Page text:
New York (Oct. 22)
The United Nations General Assembly opens here tomorrow to decide, among other major world issues, the fate of the refugees in Europe. The Palestine question, although not on the agenda, may also be brought up.
The Secretary General of the United Nations, Trygve Lie, today announced that the British Government this afternoon transferred to United Nations trusteeship the territories of Tanganyika, Togoland and Cameroons, which were under the United Kingdom mandate. The transfer, which did not include Palestine, will be submitted for approval to the General Assembly, in accordance with Article 85 of the U.N. Charter.
Commenting on the possibility of the Palestine question being raised at the General Assembly, Sir Ivor Thomas, chief British alternate delegate to the Assembly who arrived yesterday by plane from London, said that there were enough problems for the Assembly without the Palestine issue. “However,” he added, “if the question of Palestine is brought up, Great Britain has a clear conscience.” Sir Ivor is the Parliamentary Under-Secretary for Colonial Affairs in the British Foreign Office.
(In London, Richard Crossman, British member of the Anglo-American Inquiry Committee on Palestine, told a Labor Party meeting today that if the Palestine question is brought up at the U.N. General Assembly, “it will become another Trieste in world politics.” He urged the British Government to implement the unanimous report of the inquiry committee which advocates the immediate admission of 100,000 displaced Jews from Europe to Palestine.)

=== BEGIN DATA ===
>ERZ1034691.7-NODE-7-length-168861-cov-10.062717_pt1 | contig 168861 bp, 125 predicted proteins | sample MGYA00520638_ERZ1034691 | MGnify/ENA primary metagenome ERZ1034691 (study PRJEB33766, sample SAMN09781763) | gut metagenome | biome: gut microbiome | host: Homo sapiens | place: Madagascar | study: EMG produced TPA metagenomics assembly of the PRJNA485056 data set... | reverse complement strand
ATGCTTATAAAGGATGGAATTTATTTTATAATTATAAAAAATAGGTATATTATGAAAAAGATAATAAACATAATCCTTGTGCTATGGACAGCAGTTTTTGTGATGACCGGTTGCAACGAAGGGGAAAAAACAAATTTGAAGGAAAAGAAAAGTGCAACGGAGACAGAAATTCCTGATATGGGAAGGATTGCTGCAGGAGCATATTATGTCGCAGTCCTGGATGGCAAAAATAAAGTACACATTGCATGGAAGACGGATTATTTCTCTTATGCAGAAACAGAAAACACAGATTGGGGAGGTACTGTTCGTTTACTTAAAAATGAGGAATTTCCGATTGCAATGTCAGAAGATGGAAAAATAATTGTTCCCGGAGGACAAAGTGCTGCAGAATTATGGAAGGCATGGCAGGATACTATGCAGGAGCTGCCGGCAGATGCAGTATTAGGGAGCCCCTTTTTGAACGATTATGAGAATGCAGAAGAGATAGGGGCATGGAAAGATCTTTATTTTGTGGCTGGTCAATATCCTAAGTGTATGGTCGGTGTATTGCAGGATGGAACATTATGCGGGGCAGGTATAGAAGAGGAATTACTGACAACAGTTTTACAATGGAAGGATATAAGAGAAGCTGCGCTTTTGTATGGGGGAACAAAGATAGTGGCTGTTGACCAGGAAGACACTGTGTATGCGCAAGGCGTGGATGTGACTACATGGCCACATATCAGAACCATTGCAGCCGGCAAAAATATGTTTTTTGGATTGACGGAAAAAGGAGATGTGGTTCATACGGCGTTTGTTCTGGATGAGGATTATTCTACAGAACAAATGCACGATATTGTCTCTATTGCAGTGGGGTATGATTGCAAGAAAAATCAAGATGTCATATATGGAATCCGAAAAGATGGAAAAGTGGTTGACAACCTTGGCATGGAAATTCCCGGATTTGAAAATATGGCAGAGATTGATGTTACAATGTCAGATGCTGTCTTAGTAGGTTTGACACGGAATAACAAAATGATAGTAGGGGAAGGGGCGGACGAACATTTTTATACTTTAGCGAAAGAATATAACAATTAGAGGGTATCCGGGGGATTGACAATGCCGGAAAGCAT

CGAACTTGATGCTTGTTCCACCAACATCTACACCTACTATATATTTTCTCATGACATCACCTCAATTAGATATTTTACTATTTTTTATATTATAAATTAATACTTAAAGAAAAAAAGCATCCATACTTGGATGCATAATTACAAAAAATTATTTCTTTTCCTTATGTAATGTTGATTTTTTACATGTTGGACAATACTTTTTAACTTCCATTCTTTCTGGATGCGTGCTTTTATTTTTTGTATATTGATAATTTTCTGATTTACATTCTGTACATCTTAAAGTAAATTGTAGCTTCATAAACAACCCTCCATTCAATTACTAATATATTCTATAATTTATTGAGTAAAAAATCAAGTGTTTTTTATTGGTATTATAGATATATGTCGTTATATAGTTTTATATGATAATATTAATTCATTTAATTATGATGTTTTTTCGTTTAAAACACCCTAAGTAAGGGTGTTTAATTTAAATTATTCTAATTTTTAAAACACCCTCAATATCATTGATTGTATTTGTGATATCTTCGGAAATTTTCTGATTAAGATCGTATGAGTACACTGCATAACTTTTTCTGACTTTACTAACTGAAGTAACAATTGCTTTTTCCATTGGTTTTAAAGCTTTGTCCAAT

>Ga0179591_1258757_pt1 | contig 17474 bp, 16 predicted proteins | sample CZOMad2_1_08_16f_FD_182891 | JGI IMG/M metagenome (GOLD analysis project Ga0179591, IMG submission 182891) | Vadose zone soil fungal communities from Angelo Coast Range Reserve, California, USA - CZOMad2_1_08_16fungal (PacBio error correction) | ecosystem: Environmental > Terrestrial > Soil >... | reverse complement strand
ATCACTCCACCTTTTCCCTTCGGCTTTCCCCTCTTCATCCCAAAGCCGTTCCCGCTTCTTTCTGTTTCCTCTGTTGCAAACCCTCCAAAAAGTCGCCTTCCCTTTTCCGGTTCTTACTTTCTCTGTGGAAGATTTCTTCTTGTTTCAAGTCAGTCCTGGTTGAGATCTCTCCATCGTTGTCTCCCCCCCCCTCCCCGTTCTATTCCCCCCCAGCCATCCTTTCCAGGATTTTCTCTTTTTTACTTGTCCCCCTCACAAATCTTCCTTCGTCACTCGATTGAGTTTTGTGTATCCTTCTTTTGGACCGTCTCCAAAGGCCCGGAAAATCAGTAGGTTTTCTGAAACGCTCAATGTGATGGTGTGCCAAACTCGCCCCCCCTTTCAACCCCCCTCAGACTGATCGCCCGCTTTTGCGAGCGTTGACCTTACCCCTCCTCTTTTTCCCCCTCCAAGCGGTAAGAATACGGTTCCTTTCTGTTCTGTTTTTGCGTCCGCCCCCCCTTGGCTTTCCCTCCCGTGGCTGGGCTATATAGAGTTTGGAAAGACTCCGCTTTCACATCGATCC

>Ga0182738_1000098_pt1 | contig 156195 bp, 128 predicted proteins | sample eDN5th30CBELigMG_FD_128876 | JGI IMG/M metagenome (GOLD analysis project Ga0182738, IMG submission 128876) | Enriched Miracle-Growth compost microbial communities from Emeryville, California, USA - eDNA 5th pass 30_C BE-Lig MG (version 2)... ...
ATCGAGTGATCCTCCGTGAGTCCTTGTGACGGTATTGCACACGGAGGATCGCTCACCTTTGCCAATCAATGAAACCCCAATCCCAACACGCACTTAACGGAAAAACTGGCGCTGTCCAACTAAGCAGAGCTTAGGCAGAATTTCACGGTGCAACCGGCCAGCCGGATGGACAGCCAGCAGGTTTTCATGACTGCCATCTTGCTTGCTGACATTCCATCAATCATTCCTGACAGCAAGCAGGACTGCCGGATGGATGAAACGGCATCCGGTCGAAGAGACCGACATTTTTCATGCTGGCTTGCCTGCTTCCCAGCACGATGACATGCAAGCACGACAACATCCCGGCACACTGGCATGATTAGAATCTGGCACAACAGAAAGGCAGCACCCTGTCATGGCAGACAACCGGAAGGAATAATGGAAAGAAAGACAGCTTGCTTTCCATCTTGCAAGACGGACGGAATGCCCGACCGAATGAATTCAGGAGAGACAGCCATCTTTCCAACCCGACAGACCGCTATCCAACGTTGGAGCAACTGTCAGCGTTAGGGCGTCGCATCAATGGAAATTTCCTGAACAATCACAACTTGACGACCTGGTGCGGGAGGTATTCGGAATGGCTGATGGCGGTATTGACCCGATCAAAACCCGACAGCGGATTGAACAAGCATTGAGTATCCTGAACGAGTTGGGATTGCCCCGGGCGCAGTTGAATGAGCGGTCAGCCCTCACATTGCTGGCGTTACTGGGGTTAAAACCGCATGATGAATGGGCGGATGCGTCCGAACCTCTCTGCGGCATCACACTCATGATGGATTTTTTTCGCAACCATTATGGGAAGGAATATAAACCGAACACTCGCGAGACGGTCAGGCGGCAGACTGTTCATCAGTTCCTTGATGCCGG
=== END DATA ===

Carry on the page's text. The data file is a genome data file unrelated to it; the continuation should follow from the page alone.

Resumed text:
DP EMIGRATION, REPATRIATION OR STAGNATION; U.N. TO DECIDE ON ANSWER
The question concerning the fate of the displaced persons, as it will be placed before the General Assembly will be: How and to what extent shall the United Nations take over the work of UNRRA which goes out of existence on June 30, 1947? The Assembly will have to approve the constitution of the International Refugee Organization created by the U.N. Economic and Social Council to deal with refugee problems after the UNRRA winds up its activities. A spirited debate is expected before the constitution is approved.
United Nations officials dealing with the refugee problem today indicated that at the core of the matter is the question of whether the United Nations shall concentrate on securing admission for displaced persons in new countries, keep them in camps in Europe, or send them back to their countries of origin. Sir Raphael Cilento, of Australia, director of the U.N. division for refugees, today estimated that there are more than 200,000 Jewish DP’s in Europe.
The General Assembly will also take up the question of establishing a Trusteeship Council, as provided by the U.N. Charter, to organize international supervision of mandated territories. The British Government does not intend to raise the question of the Palestine mandate before the Assembly on the basis that the conference on Palestine which is now taking place in London is attempting to settle the future status of the country.